Justice: Lock'em up! But only for a bit.


Sculpture of man with briefcase and block on his head, Reykjavik

Throughout the world, people wanted to lock up those bankers who were responsible for the 2008 crash. Iceland is one of the few countries that actually managed to do it.

It started with a public discussion on the TV show Silfur Egils, the name of which refers to our thuggish poet friend Egil from the sagas and his lost silver, but is presented by the journalist Egill Helgason. One of his guests, Eva Joly, was a Norwegian-French judge who had some bracing suggestions for bringing the perps to justice. She was persuaded to spend several months in Iceland advising the government.

There was a strong suspicion among many that the Outvaders, the bankers, the politicians and indeed the lawyers of Reykjavík all knew each other too well, so the government searched for a prosecutor from outside the capital to go after the culprits.

Ólafur the salmon catcher

They found one in the small town of Akranes, Ólafur Hauksson. This all seemed a bit of a joke at first. Ólafur had no experience of financial crime: the only picture of him I could find on the internet at the time was of a comfortable middle-aged man with an enormous grin standing next to a river holding a very large salmon. Which was kind of apposite, since you may remember the Icelandic phrase for ‘Big Cheese’ is ‘Big Salmon’.

Anyway, Ólafur got himself a small office in Reykjavík, a couple of computers and three colleagues, and set to work going through documents. Methodically.

Unlike other countries’ prosecutors, who imprisoned the small fry and fined the companies, Ólafur built up his team and kept going until he found the bosses responsible. He didn’t let the shareholders of the banks pay the fines, as happened in Britain and the US; he was going after people, not institutions. And it worked. Senior executives at all three of Iceland’s banks were successfully prosecuted. They went to jail.

Follow the Money

So where did all that money come from? How did Kaupthing go from capital of a couple of million dollars in the 1990s to deposits of many billions?

In London, the gossip was that the money came from Russia. I checked this out. While it was true that one of the Outvaders had cashed out from successful bottling and brewing investments in St Petersburg, which may have inspired the rumour, I could find no evidence of Russian oligarchs’ money sloshing around the Icelandic banking system.

Once again, the culprit was ‘clever’ ways of borrowing. Banks are allowed to borrow several times their capital. So a bank with capital of £1 million may have made loans of £10 million, back before the crash. What if £1 million of those loans was made to someone to invest £1 million of new equity in the bank? Then the bank would have £2 million of capital and be able to lend £20 million. £2 million is lent to someone to invest in the bank, which now has £4 million of capital. And so on.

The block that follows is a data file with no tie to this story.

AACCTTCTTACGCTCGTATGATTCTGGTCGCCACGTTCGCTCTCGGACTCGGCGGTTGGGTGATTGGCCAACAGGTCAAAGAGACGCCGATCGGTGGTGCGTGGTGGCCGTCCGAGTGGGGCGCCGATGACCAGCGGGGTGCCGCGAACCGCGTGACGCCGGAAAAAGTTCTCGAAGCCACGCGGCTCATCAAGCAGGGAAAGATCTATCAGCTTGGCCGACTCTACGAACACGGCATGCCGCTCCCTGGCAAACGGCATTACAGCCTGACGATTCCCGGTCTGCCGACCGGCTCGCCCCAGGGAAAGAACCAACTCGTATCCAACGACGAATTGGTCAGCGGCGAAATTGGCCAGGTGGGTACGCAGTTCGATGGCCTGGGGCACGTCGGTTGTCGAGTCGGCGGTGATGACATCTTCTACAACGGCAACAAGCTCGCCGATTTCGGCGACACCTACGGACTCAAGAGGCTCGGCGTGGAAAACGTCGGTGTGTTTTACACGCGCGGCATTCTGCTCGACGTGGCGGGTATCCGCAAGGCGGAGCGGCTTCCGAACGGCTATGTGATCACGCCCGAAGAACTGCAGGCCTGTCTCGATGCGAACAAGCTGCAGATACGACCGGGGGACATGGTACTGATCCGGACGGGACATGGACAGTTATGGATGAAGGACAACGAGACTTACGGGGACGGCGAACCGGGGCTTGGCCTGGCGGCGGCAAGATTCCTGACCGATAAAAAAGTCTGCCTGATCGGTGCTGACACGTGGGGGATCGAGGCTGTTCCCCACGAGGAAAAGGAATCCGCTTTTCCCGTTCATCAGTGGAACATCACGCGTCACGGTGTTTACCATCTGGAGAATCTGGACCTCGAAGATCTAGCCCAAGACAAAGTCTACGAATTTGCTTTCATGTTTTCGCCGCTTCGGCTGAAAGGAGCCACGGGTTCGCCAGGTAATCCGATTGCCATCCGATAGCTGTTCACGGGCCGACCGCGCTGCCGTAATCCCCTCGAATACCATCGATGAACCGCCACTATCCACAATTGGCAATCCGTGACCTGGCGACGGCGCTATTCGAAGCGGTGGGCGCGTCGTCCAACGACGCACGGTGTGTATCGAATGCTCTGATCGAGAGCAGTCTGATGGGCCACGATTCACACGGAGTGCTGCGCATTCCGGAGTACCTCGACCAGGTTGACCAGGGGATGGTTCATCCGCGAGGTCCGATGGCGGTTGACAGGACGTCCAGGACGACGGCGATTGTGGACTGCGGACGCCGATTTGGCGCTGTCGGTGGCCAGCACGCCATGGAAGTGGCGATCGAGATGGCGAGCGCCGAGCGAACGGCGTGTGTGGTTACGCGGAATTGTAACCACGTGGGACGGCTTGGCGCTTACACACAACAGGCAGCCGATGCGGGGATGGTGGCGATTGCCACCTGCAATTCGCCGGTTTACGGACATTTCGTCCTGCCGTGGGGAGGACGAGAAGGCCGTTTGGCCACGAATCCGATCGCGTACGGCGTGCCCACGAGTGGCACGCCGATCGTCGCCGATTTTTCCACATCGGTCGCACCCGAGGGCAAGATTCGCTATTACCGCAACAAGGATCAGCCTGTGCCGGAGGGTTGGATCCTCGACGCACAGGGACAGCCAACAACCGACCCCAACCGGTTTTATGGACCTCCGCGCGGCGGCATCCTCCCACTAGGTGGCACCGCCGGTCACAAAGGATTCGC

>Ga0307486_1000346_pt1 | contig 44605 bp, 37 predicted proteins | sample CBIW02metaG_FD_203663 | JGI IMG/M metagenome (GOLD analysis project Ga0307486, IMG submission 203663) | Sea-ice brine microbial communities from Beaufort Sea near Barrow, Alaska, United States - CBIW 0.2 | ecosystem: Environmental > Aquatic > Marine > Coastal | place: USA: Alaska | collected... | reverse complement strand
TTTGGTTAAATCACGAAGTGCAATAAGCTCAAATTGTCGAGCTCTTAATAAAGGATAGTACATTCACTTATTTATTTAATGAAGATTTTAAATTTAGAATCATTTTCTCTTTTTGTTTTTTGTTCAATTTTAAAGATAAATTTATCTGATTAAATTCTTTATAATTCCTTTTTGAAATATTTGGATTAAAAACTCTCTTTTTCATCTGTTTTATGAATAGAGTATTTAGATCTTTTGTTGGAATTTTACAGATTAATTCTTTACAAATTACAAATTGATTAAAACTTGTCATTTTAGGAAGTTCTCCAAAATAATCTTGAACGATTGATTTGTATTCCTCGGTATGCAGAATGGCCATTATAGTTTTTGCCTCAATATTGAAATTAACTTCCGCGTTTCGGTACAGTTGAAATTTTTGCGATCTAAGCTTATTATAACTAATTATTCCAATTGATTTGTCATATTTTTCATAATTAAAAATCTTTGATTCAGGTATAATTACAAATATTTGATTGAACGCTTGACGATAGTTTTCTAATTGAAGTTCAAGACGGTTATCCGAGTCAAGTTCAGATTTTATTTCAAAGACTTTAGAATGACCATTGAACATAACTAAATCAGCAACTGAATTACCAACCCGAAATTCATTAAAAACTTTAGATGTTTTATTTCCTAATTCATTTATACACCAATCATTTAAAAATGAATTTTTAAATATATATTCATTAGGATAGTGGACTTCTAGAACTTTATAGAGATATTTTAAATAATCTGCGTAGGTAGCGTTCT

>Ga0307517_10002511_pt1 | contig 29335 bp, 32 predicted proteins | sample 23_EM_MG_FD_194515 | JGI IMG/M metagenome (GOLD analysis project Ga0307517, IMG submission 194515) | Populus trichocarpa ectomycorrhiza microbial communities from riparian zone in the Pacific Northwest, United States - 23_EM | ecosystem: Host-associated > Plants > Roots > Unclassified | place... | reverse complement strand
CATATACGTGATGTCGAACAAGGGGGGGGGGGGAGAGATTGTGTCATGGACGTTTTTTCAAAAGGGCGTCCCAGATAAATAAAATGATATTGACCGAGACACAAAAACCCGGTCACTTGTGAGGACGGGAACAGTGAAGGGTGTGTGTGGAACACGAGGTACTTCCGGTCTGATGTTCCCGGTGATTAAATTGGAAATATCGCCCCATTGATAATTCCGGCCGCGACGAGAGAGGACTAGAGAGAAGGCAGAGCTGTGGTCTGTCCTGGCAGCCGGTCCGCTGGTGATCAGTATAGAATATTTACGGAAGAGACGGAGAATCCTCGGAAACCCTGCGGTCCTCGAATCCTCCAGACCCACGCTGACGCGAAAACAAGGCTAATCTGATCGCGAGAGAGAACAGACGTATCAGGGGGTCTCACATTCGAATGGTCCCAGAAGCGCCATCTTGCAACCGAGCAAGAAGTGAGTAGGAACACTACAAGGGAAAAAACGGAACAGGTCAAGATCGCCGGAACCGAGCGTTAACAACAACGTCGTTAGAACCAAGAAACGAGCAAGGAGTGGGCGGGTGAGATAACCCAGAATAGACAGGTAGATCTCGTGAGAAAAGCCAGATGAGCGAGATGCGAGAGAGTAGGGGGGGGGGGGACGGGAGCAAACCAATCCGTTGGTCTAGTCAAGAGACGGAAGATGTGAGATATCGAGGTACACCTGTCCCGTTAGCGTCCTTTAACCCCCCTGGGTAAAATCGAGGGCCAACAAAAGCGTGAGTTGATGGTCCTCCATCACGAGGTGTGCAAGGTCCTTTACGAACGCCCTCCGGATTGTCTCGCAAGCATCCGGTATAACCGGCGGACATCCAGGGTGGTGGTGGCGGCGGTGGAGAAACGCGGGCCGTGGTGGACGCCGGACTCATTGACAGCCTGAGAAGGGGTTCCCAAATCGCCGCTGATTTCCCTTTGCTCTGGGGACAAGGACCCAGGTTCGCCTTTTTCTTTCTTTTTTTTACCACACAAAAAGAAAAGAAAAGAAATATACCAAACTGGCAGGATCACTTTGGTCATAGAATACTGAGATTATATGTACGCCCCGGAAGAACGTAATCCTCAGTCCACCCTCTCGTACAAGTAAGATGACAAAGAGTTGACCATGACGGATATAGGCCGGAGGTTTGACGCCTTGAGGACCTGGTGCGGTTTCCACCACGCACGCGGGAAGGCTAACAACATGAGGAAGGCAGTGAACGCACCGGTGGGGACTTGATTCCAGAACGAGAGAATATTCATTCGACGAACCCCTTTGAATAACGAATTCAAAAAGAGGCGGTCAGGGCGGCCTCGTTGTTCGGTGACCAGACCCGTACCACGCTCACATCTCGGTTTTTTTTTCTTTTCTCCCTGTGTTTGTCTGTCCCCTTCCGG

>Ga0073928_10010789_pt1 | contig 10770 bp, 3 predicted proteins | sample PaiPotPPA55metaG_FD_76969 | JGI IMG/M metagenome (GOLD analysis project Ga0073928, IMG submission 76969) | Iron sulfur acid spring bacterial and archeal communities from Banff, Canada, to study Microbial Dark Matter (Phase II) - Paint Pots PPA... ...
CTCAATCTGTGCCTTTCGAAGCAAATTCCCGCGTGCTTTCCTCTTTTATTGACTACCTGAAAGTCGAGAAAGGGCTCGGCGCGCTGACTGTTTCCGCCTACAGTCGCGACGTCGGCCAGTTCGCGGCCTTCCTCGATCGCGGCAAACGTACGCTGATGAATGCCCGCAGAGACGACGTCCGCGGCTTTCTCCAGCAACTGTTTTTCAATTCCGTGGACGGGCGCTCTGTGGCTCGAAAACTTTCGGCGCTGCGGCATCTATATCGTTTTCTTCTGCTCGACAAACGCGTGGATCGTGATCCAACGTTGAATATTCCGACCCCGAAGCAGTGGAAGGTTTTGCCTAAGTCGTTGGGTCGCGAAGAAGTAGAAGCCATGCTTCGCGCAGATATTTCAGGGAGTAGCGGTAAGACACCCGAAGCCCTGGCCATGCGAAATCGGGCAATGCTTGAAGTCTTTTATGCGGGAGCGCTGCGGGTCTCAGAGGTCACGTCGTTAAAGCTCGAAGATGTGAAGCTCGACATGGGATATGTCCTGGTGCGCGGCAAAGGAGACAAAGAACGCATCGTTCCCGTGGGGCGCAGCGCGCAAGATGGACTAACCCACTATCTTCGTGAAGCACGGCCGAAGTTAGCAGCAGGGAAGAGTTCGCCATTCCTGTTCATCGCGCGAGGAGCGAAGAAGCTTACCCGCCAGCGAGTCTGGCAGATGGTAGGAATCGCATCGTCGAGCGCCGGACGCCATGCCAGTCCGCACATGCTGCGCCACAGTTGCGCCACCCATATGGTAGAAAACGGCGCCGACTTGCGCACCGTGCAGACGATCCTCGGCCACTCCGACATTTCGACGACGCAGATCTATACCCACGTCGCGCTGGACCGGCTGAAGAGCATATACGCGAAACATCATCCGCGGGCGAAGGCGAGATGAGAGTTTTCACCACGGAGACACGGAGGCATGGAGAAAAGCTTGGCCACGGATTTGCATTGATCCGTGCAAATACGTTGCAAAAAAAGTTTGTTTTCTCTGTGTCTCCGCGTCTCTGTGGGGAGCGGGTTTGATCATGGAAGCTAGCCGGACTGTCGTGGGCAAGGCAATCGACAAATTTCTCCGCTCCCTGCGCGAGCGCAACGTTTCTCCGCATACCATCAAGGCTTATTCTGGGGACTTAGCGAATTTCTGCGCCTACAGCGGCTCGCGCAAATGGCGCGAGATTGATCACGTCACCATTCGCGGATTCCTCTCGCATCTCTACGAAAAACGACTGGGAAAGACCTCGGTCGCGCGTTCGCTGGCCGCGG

Sounds clever, doesn’t it? Money is magicked out of money. The Icelandic bankers thought it was clever. That’s how they had so much money to lend, to themselves and to their Outvader friends.

It’s not actually that clever, it breaches many regulations, regulations that the bankers either didn’t know about or thought were just red tape. These men are not nearly as crooked as many of the financiers I have come across during my career in the City where I invested in junk bonds, or when writing my financial thrillers, men like the people who put together fake mortgages and sold them on or, more importantly, the people who managed these men. My impression, which is backed up by the views of bankers in London who dealt with them, is that the Icelandic bankers were optimistic, naive and lacked judgement rather than evil masterminds. Don’t get me wrong: they broke rules that were put there for a reason, they should have been punished and they have been.


The Independent Party was thrown out of government. Jóhanna Sigurdardóttir became prime minister, the first openly lesbian leader of a country.

The comedian Jón Gnarr stood for mayor of Reykjavík in 2009. He is well known as the lugubrious manager of a petrol station in the sitcom The Night Shift. He stood on a manifesto of a drug-free Parliament by 2020, a polar bear for the zoo, tollbooths at the border with Seltjarnarnes and the construction of a large white-collar prison for foreign bankster criminals. His motivation for becoming mayor was it would be nice to have a chauffeur to chat to while he was driving to work.

He won, but, like many politicians before him, he didn’t keep his promises. There is no polar bear in Reykjavík’s tiny zoo: probably a good thing too.


Eventually, after several years of pain, Iceland pulled itself back on to its feet. Tourism, which has been booming for a decade now, saved the economy. The ‘For Rent’ signs have disappeared in Laugavegur, the skyline is dotted with cranes again, and brand-new Range Rovers which had become known by locals as ‘Game Overs’ are once again seen powering down Reykjavík’s roads. But there remain people who are having difficulty paying the mortgages they took out in 2006. The fallout from the kreppa still overshadows many ordinary Icelanders’ lives.

The Sculpture

There is a sculpture just by Reykjavík's city hall beside the Tjörnin lake of a man holding a briefcase with a big block of something dropped on his head (see photo above).  I'm not entirely sure what this is supposed to represent, but I can guess.  

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